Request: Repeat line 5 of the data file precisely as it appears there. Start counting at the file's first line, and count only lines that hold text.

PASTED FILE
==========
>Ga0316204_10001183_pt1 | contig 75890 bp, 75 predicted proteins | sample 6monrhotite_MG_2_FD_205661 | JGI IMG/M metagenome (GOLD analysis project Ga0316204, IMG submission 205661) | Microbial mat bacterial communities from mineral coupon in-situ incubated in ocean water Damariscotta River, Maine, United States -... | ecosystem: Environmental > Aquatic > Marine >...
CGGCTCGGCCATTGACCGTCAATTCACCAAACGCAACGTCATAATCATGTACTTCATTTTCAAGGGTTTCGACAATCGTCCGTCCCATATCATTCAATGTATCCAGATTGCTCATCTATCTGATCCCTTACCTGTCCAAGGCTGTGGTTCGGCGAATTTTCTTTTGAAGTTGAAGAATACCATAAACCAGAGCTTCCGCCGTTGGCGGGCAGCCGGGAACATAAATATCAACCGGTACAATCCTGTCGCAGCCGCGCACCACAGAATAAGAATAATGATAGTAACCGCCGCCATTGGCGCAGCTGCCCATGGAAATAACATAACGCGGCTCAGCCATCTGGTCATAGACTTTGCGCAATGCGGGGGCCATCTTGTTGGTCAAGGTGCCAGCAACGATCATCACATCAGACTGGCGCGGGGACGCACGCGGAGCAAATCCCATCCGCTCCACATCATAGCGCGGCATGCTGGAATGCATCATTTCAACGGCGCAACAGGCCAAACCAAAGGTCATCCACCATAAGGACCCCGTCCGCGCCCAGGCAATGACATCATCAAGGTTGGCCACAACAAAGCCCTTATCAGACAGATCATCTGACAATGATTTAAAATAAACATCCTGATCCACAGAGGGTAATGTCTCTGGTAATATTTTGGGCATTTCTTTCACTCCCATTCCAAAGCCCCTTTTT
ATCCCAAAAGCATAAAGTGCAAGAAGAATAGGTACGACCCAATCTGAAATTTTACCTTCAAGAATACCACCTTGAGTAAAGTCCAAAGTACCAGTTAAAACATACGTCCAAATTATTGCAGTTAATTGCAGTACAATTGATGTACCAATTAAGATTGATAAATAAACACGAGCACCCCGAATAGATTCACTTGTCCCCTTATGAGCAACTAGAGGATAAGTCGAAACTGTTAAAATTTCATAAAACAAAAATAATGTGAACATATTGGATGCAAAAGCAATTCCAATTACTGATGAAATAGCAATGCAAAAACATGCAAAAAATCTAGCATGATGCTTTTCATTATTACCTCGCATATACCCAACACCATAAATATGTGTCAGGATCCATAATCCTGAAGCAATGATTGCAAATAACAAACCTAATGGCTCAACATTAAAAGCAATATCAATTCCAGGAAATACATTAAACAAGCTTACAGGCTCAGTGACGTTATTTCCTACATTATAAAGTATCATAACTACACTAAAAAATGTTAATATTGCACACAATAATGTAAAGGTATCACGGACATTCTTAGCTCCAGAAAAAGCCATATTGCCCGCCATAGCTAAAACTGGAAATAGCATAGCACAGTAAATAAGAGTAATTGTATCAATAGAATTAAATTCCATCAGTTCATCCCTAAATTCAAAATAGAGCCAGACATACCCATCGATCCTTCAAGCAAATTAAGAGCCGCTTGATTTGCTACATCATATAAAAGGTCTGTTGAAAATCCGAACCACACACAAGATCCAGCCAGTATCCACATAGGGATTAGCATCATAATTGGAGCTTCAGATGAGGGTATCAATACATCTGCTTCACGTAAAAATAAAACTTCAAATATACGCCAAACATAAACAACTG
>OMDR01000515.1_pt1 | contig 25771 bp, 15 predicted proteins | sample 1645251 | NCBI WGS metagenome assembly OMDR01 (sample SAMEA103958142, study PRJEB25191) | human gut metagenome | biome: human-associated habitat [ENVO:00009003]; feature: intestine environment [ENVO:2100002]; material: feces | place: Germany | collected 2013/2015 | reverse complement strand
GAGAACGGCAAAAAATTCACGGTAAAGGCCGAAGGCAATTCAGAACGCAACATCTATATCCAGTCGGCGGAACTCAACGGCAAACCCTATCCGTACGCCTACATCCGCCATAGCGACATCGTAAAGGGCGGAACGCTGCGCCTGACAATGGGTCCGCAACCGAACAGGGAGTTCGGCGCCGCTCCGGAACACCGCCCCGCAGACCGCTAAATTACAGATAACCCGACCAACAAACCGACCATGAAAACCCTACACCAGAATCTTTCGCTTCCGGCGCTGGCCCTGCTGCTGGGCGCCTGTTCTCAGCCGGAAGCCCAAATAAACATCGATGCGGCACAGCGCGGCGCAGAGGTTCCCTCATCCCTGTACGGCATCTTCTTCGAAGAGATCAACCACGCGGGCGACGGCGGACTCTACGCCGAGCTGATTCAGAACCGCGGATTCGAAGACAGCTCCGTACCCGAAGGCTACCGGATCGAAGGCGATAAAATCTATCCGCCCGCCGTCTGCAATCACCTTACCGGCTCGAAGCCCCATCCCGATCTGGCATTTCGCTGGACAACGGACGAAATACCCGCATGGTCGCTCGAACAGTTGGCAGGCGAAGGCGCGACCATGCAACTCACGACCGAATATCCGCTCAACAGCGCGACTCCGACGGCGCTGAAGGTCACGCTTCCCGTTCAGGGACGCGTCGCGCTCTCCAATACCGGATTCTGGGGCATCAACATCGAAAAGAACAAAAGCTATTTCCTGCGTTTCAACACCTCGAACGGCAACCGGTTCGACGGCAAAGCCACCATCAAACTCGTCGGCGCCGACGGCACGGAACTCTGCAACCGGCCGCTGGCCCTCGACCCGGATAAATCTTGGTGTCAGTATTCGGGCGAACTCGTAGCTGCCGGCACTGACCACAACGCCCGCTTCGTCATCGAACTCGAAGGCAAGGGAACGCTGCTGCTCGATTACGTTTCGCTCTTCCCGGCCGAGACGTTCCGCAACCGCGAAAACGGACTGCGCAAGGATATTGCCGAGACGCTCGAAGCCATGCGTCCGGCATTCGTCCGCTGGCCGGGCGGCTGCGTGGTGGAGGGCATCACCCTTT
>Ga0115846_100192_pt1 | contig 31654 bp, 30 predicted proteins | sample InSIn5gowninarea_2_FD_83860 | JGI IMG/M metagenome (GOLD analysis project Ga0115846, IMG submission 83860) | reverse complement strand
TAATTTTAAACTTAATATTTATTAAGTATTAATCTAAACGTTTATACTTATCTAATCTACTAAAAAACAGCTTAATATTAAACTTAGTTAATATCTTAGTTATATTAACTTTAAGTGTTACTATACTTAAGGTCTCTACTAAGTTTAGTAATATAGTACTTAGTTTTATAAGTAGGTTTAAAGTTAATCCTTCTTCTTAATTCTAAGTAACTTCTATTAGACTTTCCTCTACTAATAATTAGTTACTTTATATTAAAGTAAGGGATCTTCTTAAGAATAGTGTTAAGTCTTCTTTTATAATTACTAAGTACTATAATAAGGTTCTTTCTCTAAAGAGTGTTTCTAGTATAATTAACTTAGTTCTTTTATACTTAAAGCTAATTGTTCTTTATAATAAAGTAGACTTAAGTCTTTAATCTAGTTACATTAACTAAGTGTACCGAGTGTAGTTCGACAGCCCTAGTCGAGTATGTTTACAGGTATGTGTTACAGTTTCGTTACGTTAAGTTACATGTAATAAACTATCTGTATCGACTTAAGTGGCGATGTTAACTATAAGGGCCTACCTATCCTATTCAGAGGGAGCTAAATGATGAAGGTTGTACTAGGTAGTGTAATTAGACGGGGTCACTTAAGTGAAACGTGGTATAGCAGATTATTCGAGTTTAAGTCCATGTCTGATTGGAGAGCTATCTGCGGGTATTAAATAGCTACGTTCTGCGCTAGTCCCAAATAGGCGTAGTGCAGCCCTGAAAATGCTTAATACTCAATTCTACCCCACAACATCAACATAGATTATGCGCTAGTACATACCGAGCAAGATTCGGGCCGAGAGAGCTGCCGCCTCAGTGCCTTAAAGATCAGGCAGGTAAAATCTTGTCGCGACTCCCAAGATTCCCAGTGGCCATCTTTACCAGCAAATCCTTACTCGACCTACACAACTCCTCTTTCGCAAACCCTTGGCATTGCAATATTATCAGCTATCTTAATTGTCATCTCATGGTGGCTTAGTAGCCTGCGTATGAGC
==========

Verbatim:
GAGAACGGCAAAAAATTCACGGTAAAGGCCGAAGGCAATTCAGAACGCAACATCTATATCCAGTCGGCGGAACTCAACGGCAAACCCTATCCGTACGCCTACATCCGCCATAGCGACATCGTAAAGGGCGGAACGCTGCGCCTGACAATGGGTCCGCAACCGAACAGGGAGTTCGGCGCCGCTCCGGAACACCGCCCCGCAGACCGCTAAATTACAGATAACCCGACCAACAAACCGACCATGAAAACCCTACACCAGAATCTTTCGCTTCCGGCGCTGGCCCTGCTGCTGGGCGCCTGTTCTCAGCCGGAAGCCCAAATAAACATCGATGCGGCACAGCGCGGCGCAGAGGTTCCCTCATCCCTGTACGGCATCTTCTTCGAAGAGATCAACCACGCGGGCGACGGCGGACTCTACGCCGAGCTGATTCAGAACCGCGGATTCGAAGACAGCTCCGTACCCGAAGGCTACCGGATCGAAGGCGATAAAATCTATCCGCCCGCCGTCTGCAATCACCTTACCGGCTCGAAGCCCCATCCCGATCTGGCATTTCGCTGGACAACGGACGAAATACCCGCATGGTCGCTCGAACAGTTGGCAGGCGAAGGCGCGACCATGCAACTCACGACCGAATATCCGCTCAACAGCGCGACTCCGACGGCGCTGAAGGTCACGCTTCCCGTTCAGGGACGCGTCGCGCTCTCCAATACCGGATTCTGGGGCATCAACATCGAAAAGAACAAAAGCTATTTCCTGCGTTTCAACACCTCGAACGGCAACCGGTTCGACGGCAAAGCCACCATCAAACTCGTCGGCGCCGACGGCACGGAACTCTGCAACCGGCCGCTGGCCCTCGACCCGGATAAATCTTGGTGTCAGTATTCGGGCGAACTCGTAGCTGCCGGCACTGACCACAACGCCCGCTTCGTCATCGAACTCGAAGGCAAGGGAACGCTGCTGCTCGATTACGTTTCGCTCTTCCCGGCCGAGACGTTCCGCAACCGCGAAAACGGACTGCGCAAGGATATTGCCGAGACGCTCGAAGCCATGCGTCCGGCATTCGTCCGCTGGCCGGGCGGCTGCGTGGTGGAGGGCATCACCCTTT